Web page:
Cape Breton's Magazine

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Page 80 - George Leonard & the Fish Business

Published by Ronald Caplan on 1995/8/1 (162 reads)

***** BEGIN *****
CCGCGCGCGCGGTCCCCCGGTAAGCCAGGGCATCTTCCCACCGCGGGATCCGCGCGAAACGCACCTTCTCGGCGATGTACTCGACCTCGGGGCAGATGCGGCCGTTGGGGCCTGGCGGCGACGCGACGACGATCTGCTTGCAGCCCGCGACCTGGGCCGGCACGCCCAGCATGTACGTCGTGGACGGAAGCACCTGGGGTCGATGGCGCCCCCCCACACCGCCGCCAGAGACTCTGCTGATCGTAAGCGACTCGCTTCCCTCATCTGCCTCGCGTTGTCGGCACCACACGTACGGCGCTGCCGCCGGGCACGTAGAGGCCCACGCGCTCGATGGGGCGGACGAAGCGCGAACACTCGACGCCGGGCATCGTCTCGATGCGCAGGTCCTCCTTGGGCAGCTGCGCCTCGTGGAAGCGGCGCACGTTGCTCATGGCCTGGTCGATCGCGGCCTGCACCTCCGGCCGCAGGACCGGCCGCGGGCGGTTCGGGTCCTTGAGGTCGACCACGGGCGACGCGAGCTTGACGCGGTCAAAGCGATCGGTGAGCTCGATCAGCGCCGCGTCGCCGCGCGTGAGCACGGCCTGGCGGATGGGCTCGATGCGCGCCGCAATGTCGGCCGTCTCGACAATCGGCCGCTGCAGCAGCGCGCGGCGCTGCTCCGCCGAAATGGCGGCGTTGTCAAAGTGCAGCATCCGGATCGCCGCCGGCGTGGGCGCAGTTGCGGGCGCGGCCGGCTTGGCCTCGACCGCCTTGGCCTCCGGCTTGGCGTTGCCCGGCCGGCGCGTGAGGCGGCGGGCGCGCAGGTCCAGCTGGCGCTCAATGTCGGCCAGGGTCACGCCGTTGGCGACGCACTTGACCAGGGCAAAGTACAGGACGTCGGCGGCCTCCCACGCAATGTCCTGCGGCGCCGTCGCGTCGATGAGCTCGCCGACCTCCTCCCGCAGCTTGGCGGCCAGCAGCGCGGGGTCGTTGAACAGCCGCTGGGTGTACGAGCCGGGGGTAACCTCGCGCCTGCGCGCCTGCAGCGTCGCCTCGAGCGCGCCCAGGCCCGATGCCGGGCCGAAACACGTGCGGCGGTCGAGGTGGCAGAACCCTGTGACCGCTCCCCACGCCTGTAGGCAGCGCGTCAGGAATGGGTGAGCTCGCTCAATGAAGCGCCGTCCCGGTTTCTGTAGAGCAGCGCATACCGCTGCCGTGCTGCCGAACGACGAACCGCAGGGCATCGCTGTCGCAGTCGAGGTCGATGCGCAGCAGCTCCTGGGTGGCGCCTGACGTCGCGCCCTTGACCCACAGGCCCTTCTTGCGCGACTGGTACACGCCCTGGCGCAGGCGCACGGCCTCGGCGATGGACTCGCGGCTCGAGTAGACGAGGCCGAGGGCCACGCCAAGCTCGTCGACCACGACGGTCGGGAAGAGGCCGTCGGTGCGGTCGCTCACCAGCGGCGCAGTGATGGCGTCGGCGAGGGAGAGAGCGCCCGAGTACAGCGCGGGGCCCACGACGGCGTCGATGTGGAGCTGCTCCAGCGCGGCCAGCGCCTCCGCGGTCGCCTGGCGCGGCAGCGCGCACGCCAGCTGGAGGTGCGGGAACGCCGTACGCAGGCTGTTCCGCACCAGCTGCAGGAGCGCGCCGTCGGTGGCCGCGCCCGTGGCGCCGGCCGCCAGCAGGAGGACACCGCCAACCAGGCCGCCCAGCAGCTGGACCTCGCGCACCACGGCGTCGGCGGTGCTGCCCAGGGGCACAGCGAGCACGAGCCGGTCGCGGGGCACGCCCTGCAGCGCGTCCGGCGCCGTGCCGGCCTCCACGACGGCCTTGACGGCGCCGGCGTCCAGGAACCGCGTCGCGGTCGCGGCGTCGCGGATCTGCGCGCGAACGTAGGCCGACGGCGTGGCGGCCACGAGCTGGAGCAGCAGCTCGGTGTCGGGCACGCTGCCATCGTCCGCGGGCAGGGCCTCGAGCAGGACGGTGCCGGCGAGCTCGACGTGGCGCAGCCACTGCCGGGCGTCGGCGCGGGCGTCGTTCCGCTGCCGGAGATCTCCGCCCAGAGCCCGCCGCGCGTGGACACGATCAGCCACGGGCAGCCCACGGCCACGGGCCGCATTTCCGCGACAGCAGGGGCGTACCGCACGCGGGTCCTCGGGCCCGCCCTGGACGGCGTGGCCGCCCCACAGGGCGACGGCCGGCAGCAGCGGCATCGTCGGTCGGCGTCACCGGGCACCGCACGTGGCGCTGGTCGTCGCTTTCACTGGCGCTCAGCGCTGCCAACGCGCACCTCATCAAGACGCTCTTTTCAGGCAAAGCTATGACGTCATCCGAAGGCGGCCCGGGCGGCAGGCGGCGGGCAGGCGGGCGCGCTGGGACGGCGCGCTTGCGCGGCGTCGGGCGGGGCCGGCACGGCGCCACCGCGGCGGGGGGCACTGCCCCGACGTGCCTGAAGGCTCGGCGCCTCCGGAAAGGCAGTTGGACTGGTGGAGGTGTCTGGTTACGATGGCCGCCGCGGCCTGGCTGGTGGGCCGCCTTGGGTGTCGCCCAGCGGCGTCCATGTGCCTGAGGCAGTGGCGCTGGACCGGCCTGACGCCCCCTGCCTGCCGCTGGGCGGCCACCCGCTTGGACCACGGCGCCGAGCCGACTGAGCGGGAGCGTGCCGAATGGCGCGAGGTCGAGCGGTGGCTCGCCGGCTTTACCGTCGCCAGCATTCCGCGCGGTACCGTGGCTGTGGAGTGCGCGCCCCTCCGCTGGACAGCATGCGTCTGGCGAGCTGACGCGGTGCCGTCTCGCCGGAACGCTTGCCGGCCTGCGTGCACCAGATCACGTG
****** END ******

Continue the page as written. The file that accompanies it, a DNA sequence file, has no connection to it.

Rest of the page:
into the plant, look around. (Any warnings from them?) No warnings about nothing. Of course, they had no rules and regulations; they were making them up as they went, af? ter the war. These guys were usually-- fisheries officers were army officers. Chaps that had been overseas and whatnot, and came back. Department of Fisheries was just getting going and expanding, so it's like everything else: I think their rules and regulations grew as time went on. In fact, you could never operate the same fish plants that were here, today. You'd never. Because we had wooden floors, right throughout, in most of the areas. Some cases they were cement. But there was an awful lot of wood. That's an absolute no- no (today). And we used galvanized equip? ment. You're not allowed to have galva? nized. Then it went to aluminum--now you're not allowed to have aluminum. They have stainless steel. And the cost of this stuff just goes--it's unbelievable. Noth? ing to do with the Department of Fisher? ies . But we had no mechanical equipment to speak of. A lot of it was all bull labour: lifting fish onto the cutting tables, and dumping great big 2- and 3-hundred-pound boxes. A man on each end, lifting it up and dumping it and so on. Hard work. (And of course, these fisheries officers, they didn't have the background. As you LThe IrishJ Cultural Symposium Louisbourg, Cape Breton, Nova Scotia 11 -13 August 1995 As part of the commemorative events planned for Louisbourg in 1995, the Fortress of Louisbourg and the University College of Cape Breton will sponsor an Irish Cultural Symposium on 11-13 August, 1995. Recent research at Louisbourg has discovered 400 Irish that were in Cape Breton during the first half of the 18th centu? ry, confirming a much larger Irish presence in the early settlement of Canada than previously thought. The Irish Cultural Symposium will be one of the largest Irish cultu? ral festivals ever held in Nova Scotia. Some 40 papers will be deliv? ered in 14 sessions on Irish culture in Ireland, the United States and Canada. There will be numerous sessions on the Irish in Cape Bre? ton. To accompany the formal talks during the day, there will be cul? tural festivities during the evenings. On Friday evening the Irish Be? nevolent Society of Cape Breton will sponsor an Irish Concert featuring Cape Breton Irish talent. On Saturday evening the Old Town Irish Reunion Committee will host a Concert and Dance featuring the popular group Brakin' Tradition. On Sunday evening a Closing Banquet will be held at the Fortress of Louisbourg National Historic Site. Registration for the Symposium is $30.00 (includes 2 lunches). Closing banquet on Sunday is an additional $30.00. Make cheques payable to the Irish Cultural Symposium. For further information contact: Ken Donovan, Fortress of Louisbourg N.H.S., Box 160, Louisbourg, Nova Scotia, Canada BOA 1 MO • PH (902) 733-2280 • FAX (902) 733-2362 say, they were....) They had no rules and regulations, really. It was just a differ? ent world. A different world altogether. Now it's gone the other way. More rules and regulations you can shake a stick at. (But no fish.) No fish. No fish. (I remem? ber when I first came to Cape Breton, 25 years ago, it was mackerel traps--Mike MacDougall and others....) Yeah, that's the same thing they got the haddock in-- exactly the same trap. And the haddock is gone, and the shad are gone, and the pol? lock are gone. The mackerel, I think, are maybe still there. But nobody wants them, to any extent. (I don't know if there's any traps like that in use.) No, the traps are gone, too. Basically. But you could get one of them and put it back. But (then) what would you do with the mackerel? There's no cold storage capacity to handle it, to freeze them. You see, we used to freeze a hundred thousand pounds overnight, of mackerel--we could freeze it. Our plant. Nickersons the same way, or more. But that's (gone)--no way--you wouldn't know what to do with the damn things. There used to be a lot of them salted and sent to the West Indies. Black people used to eat the darn things. Now, the cost of labour, of splitting those mackerel and salting them and so on --just ridiculous. You just couldn't han? dle them any more. So that's gone. Mackerel were smoked, too. Not to a great extent, but.... Times have changed, eh? We used to have a herring trap over here in the harbour (Sydney Harbour). When I was 17 years old, I used to--4 o'clock in the Suppliers of Commercial Recreational Fencing p. O. Box 98, King St., North Sydney, N. S. B2A 3M1 794-4773 HAVE OUR AUGER TRUCK DIG YOUR HOLES." J??i -Ho'iuiax) a ;'?? yva: 480 King's Road • Sydney • Nova Scotia • (902) 539-6750 Sydney's Sports and Leisure Hotel FEATURING: Indoor Pool * Sauna * Whirlpool Games * Exercise Room WELCOME SPORTS GROUPS Special Rate $58.00 • Single or Double Occupancy ? OFFICIAL HOME OF THE CAPE BRETON OILERS 80
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